Stress Taking Toll on Foreign Service

By Robin Wright
Washington Post Staff Writer
Wednesday, June 20, 2007

At least 40 percent of State Department diplomats who have served in danger zones suffer some symptoms of post-traumatic stress disorder, Steven Kashkett, vice president of the American Foreign Service Association, said in congressional testimony yesterday.

Troubling medical and psychiatric symptoms have become a growing problem for Foreign Service personnel in recent years, particularly among those exposed to deadly violence in countries such as Iraq and Afghanistan, where diplomats often work and live among U.S. troops, Kashkett told a House Foreign Affairs subcommittee.

Unlike members of the military, however, diplomats are not well equipped for war environments. Most get only a two-week anti-terrorism course as preparation.

"Foreign Service officers, while accustomed to serving their country overseas under extremely difficult conditions, are not soldiers and are not trained for combat," Kashkett told the subcommittee on the Middle East and South Asia. "Yet in Iraq, they are often directly exposed to conditions of war [with] which they may not always be well adapted to cope." Some 2,000 diplomats have volunteered to serve in Iraq since 2003, he said.

The State Department has provided limited help for diplomats under duress. After the U.S. Embassy in Baghdad requested mental health services in 2003, the department sent two psychiatrists to assess the environment. In 2004, one psychiatrist joined the U.S. medical team in Baghdad but was moved the next year to Amman, Jordan, and replaced by a social-work counselor, State's medical director, Laurence G. Brown, told the panel.

Numbers are still hard to determine. Based on anecdotal information, the State Department's Office of Medical Services finds that diplomats commonly suffer from stress-related problems but "very few" have full-blown symptoms of PTSD, Brown said. Fewer than 20 have had their medical clearance changed due to PTSD, he said.

This month, however, the State Department launched the first survey of all State personnel who have served since 2002 in "unaccompanied posts," or areas deemed so dangerous that family members are not allowed. The one-month survey is being carried on the department's internal Web site, and responses are anonymous. So far, half of the respondents said they experienced irritability and unusual hostility, and 35 to 52 percent said they suffered from one or more symptoms common to PTSD -- including social withdrawal, isolation, apathy, insomnia and anxiety -- during or after their assignments.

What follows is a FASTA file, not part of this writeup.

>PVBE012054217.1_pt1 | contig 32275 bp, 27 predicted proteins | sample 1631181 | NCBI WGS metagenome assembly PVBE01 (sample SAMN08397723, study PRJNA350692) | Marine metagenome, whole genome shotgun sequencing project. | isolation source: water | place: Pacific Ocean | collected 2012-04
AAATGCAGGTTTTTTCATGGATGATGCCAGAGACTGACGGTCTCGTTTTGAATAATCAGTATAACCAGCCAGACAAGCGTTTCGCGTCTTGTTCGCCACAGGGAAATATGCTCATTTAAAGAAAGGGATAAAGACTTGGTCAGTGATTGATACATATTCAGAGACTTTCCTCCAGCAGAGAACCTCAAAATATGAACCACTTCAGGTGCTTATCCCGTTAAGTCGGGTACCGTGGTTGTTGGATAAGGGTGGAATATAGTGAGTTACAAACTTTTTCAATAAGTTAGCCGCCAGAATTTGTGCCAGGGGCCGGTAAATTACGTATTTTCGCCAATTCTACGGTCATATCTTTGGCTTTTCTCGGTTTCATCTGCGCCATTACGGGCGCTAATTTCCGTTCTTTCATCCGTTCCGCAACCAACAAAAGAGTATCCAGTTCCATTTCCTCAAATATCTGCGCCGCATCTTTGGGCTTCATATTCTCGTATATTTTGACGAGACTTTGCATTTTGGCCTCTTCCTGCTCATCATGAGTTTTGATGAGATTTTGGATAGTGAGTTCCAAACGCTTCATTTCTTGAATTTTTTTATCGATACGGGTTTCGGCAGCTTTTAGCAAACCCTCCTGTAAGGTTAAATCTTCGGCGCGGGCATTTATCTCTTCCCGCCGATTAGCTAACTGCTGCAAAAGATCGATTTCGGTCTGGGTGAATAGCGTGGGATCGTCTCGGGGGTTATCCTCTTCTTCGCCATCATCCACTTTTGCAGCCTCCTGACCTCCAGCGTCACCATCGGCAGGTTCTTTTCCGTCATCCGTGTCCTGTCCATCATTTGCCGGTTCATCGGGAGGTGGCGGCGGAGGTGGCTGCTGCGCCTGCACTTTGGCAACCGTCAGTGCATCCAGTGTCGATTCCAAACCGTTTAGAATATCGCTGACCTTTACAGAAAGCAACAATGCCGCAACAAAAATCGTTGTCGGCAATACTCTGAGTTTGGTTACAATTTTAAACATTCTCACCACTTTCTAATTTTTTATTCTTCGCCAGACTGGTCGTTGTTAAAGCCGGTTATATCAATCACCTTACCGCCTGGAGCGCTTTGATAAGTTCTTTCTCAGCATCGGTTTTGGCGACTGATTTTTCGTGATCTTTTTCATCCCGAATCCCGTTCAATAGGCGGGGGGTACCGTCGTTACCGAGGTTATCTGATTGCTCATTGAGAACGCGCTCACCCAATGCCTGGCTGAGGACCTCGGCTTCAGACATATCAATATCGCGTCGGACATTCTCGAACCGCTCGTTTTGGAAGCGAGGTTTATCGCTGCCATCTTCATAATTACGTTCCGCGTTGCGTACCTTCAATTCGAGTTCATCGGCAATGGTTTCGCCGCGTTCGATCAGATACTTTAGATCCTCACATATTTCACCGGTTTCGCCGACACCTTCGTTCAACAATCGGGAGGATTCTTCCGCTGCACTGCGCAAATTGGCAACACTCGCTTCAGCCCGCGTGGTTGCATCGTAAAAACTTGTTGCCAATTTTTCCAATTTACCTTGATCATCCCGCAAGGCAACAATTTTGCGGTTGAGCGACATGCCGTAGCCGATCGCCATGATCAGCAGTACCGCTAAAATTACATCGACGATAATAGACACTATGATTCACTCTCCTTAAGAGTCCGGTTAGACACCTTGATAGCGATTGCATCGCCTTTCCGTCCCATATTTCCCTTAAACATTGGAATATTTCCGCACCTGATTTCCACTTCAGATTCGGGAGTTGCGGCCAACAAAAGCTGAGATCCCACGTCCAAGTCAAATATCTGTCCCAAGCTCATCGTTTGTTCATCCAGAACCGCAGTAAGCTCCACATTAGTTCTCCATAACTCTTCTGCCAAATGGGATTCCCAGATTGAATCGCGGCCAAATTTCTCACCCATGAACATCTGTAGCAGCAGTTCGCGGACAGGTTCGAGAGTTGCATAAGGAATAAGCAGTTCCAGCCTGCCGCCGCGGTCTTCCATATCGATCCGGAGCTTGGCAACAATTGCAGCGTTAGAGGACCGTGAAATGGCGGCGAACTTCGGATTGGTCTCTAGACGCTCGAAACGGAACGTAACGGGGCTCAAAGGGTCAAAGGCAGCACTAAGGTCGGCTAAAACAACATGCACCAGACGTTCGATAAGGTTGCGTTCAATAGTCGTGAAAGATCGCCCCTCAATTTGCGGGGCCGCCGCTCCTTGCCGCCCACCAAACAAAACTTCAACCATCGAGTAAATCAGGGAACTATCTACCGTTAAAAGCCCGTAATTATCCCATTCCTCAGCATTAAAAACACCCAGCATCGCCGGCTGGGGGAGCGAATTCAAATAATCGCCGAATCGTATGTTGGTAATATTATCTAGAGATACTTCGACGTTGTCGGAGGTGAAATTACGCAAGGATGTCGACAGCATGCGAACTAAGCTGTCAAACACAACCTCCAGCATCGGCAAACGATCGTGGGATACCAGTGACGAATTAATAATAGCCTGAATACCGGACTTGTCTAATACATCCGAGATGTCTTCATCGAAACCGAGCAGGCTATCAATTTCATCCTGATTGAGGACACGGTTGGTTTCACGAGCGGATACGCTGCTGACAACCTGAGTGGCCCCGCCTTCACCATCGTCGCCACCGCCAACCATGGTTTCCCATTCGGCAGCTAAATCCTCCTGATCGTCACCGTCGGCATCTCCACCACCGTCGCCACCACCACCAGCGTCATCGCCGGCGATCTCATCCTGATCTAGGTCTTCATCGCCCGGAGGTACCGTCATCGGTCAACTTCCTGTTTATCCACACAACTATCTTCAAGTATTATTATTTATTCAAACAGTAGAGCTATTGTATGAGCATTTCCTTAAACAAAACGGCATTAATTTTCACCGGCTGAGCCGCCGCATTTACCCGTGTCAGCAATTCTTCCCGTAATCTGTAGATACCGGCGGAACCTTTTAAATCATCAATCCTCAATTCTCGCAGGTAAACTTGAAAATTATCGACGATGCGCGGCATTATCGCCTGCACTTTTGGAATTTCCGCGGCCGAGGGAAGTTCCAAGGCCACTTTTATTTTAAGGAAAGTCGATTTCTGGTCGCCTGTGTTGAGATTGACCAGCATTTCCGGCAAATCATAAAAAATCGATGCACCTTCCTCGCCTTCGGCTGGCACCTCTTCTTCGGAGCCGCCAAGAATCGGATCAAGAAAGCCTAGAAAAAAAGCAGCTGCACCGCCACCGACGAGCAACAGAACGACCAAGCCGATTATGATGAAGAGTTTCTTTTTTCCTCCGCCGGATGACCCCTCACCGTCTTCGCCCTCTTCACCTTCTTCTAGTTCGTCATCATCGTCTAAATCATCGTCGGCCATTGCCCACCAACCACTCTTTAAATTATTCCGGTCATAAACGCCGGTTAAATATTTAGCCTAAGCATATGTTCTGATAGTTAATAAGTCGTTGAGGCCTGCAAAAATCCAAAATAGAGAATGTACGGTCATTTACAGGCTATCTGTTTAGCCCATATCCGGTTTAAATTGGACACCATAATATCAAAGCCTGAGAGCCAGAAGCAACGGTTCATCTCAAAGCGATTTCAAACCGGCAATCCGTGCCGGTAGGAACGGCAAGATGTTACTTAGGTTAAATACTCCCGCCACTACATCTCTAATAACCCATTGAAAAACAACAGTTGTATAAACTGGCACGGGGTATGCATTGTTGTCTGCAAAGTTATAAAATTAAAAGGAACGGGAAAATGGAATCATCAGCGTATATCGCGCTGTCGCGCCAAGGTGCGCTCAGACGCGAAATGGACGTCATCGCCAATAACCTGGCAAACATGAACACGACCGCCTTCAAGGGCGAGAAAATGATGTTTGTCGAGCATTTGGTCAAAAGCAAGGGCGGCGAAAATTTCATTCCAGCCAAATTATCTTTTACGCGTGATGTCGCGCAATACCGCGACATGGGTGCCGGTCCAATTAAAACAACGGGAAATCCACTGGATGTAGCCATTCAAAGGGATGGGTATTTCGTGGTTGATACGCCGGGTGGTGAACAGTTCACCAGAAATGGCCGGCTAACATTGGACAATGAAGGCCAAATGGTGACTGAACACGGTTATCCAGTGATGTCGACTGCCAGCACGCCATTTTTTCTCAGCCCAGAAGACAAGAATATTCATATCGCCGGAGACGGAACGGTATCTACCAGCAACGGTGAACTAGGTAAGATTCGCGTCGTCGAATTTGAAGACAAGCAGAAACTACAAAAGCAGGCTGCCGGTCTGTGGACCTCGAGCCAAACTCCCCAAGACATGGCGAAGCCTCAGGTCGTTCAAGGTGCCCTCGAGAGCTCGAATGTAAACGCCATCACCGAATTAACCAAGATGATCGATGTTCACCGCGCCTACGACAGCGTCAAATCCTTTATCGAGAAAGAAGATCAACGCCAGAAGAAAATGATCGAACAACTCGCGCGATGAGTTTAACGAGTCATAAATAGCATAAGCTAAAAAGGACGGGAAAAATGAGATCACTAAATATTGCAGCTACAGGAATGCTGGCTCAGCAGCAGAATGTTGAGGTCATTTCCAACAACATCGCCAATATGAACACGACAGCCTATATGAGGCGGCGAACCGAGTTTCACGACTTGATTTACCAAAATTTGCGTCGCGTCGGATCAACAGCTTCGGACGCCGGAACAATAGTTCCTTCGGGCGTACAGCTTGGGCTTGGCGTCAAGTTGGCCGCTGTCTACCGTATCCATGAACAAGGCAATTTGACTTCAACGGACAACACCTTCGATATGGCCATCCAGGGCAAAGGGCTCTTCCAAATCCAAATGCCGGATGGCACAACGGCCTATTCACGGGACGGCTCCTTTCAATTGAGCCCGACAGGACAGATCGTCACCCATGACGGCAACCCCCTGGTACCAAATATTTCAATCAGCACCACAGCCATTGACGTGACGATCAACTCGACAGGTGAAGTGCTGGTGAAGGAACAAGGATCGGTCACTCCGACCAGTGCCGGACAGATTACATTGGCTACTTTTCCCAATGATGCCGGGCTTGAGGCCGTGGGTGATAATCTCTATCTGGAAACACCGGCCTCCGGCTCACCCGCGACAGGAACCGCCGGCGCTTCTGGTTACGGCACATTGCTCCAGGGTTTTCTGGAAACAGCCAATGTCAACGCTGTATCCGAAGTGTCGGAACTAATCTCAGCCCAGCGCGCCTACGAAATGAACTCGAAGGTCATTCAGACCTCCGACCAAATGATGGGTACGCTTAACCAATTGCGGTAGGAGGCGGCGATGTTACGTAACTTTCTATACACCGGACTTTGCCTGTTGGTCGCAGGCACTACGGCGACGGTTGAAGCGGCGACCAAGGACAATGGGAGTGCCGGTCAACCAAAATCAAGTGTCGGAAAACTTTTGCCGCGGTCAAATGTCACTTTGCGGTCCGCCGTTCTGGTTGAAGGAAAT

"Preliminary results from the State Department survey suggest that it may affect some 40 percent or more, similar to what has been reported for the U.S. military," Kashkett told lawmakers.

"The stresses at unaccompanied posts like Saudi Arabia, Haiti, Lebanon and places in Africa are not as great as those in the two war zones," Kashkett said later in an interview. "If you selected only those people whose unaccompanied tours were in war zones, these results would very likely be higher. Our perception is that this is a much more pervasive problem among Foreign Service employees returning from service in Iraq than most people realize."

In Iraq, many Foreign Service personnel have been exposed to frequent incoming fire in the Green Zone and sleep in vulnerable aluminum trailers, he told the subcommittee. Others live on forward operating bases in the midst of combat areas, while members of the provisional reconstruction teams are embedded with mobile combat units and are as susceptible to roadside explosives and attacks as U.S. troops, Kashkett said.

In 2004, the State Department instituted outbriefings for diplomats on their return from Iraq. But the sessions do not offer counseling or psychotherapy for PTSD symptoms, Brown told the committee.

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